Because her mom is always on the move, Steph hasn’t lived anyplace longer than six months. Her only constant is an online community called CatNet―a social media site where users upload cat pictures―a place she knows she is welcome. What Steph doesn’t know is that the admin of the site, CheshireCat, is a sentient A.I.
... a pure delight ... a brilliant young adult thriller that’s as tender and funny as it is gripping and fast-paced ... This book is perfect. From the believable teenage voices to the shockingly effective thriller plot, it swings effortlessly from charming humor to visceral terror, grounding it all in beautiful friendships, budding romance and radical acceptance. If you enjoyed Martha Wells’s Murderbot series or Jeph Jacques’s web comic Questionable Content, I feel very confident you’ll love this book. Give it to the queer teenager in your life, or any adults you know who miss a kinder, gentler internet.
... an engaging blend of tech thriller, mystery, and teen drama that kept me up reading way later into the night than was strictly wise. But I almost didn't read it. The title, Catfishing on CatNet, was nearly a deal-breaker for me. It sounded goofy and awkwardly trendy in a try-hard sort of way...Now I'm here to tell you that if the title has the same effect on you as it did on me, you should get over it and try it anyway ... the teen drama aspect is heartfelt and relatable, the mystery has enjoyable and sometimes shocking twists and turns, and the trajectory of the thriller plot is quite frankly bonkers. Just when you think it's about to slow down or pull back, instead it goes there and then keeps on going. It doesn't always make the most sense, but when you're talking about impromptu armies of hijacked robots, who even cares? It's bold and absurd and a whole lot of fun ... Steph's life is the stuff of made-for-TV drama, but despite that, she feels deeply relatable and accessible as a character ... heralds a coming of age for both its human and AI protagonists, and the parallels and differences are illuminating ... taps lightly on the concept of personhood and the ethics of artificial intelligence, but it doesn't trouble itself profoundly. There's never any question of whether or not we're on board with CheshireCat being a person. They just are ... [a] wild, rollicking ride, and it leaves it mark.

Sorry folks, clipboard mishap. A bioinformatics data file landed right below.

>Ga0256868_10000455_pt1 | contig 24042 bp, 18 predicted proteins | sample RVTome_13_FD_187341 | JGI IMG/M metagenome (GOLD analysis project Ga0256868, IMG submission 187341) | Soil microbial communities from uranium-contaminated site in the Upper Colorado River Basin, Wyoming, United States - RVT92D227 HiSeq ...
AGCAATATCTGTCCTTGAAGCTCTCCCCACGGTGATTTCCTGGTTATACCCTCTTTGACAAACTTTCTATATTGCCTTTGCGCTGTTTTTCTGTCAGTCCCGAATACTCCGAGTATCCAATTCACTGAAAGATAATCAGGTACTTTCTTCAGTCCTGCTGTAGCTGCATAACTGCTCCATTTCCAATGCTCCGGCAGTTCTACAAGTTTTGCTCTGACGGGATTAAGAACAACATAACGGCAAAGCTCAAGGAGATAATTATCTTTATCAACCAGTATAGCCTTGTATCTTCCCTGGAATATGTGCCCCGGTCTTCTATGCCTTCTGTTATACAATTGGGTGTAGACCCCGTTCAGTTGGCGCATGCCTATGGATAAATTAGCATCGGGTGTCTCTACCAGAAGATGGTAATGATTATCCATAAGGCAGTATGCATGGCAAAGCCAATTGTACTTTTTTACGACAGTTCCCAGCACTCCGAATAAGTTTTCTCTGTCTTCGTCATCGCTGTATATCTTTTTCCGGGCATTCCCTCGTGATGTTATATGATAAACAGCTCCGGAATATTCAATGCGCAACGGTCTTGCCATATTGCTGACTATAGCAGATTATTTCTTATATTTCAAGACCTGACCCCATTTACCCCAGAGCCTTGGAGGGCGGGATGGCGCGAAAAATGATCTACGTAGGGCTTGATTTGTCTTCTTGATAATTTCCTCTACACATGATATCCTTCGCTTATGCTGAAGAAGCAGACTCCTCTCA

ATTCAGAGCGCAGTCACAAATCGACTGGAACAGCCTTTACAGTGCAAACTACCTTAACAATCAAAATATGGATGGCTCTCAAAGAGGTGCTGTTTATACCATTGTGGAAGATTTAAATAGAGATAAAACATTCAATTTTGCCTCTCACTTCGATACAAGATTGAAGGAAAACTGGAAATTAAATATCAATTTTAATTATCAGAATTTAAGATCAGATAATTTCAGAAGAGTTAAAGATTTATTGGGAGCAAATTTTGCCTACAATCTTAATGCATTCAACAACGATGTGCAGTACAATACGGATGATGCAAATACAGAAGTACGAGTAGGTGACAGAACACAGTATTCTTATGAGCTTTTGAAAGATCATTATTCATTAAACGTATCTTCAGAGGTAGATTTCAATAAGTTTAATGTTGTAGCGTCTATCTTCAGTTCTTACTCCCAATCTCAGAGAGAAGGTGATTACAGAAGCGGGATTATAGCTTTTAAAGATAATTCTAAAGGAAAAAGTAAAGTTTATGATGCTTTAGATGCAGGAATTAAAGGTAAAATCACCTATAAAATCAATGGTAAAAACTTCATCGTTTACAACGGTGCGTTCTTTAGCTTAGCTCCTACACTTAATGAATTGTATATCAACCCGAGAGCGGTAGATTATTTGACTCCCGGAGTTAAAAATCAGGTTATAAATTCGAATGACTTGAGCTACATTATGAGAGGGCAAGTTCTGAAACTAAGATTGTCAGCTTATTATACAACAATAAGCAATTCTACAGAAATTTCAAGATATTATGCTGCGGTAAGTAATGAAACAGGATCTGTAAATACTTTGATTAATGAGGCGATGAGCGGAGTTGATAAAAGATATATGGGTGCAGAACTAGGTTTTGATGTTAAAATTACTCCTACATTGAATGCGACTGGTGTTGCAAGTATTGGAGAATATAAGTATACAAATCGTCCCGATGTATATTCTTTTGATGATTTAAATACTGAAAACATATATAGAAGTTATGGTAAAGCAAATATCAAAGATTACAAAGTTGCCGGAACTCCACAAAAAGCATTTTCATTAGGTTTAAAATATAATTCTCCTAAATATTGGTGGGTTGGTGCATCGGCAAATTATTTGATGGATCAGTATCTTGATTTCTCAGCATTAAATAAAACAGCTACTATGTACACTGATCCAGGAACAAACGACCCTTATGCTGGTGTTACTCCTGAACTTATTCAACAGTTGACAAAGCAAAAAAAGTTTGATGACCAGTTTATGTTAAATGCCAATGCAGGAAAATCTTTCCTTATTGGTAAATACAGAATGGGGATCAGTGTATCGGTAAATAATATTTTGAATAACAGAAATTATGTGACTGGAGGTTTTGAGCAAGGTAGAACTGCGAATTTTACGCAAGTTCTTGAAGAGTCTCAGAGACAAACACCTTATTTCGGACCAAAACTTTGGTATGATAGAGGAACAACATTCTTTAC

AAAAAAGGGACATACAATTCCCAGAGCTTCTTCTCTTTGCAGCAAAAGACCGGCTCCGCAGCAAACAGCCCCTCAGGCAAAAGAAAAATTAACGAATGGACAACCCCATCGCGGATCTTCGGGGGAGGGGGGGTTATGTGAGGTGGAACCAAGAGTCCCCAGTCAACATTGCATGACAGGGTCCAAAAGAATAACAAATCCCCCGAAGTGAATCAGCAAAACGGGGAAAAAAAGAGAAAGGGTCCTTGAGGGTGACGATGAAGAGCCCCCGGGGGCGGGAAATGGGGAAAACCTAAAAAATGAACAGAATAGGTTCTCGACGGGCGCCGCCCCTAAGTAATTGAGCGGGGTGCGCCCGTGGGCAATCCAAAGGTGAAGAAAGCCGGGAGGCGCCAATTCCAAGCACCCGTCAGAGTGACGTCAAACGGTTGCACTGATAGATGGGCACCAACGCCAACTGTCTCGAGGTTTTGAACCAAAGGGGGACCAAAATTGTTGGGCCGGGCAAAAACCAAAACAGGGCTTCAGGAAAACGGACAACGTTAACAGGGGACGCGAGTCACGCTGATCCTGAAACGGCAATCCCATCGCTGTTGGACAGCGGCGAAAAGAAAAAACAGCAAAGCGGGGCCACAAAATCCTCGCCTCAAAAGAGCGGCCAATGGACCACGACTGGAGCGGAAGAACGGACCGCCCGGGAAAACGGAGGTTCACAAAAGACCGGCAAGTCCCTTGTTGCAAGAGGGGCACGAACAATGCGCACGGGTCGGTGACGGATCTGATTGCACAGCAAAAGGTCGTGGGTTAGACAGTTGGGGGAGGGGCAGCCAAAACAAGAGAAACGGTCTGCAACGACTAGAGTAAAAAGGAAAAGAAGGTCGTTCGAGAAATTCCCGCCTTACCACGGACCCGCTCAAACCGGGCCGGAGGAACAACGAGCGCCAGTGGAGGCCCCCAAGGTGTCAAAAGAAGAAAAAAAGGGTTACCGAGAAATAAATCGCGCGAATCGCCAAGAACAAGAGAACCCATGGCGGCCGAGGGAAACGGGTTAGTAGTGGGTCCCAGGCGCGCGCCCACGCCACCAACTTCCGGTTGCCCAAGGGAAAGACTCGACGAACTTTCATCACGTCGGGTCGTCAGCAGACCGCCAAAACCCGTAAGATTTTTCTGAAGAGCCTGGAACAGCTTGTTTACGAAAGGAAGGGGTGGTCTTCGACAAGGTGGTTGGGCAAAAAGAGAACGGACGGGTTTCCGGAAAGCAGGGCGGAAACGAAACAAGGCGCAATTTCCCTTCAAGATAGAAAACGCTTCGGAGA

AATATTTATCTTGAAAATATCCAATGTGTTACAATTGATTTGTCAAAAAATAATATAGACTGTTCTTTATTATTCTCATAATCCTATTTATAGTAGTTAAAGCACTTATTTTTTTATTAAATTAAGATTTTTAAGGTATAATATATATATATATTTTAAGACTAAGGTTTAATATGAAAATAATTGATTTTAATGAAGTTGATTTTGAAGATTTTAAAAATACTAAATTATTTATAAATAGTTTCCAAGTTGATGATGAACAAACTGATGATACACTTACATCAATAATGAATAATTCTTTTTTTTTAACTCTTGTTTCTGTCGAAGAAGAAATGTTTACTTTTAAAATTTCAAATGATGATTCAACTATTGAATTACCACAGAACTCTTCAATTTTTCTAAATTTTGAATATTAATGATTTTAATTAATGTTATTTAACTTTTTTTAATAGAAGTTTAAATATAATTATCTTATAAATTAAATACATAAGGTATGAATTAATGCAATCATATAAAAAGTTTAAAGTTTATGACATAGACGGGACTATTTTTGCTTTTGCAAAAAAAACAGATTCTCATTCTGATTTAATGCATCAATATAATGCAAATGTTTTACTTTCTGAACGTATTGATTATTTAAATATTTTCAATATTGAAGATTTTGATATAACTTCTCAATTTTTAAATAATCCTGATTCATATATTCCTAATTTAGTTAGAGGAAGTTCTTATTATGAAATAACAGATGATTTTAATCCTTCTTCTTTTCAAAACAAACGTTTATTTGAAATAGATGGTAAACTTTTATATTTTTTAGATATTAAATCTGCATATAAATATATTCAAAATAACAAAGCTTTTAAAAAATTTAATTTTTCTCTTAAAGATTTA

Kritzer has a gift for writing things that are analytical, insightful and incredibly reassuring. And the idea of an artificial intelligence that wants to improve our lives in return for pictures of cats, is all of those things ... For readers of a certain age, CatNet is a nostalgic monument to a time when the internet was young and new and felt safe in a way that it never does now ... a story that reminds us that we’re all misfits in our own way—that there are things others fail to understand about us, and things we fail to understand about others ... Creativity and solidarity ultimately save both Steph and CheshireCat. Despite the menace of the threats, those themes create such a comforting universe that the book is the literary equivalent of a weighted blanket. I love it unreservedly. It ends on a cliffhanger. I’m so excited about that because it means there’s MORE.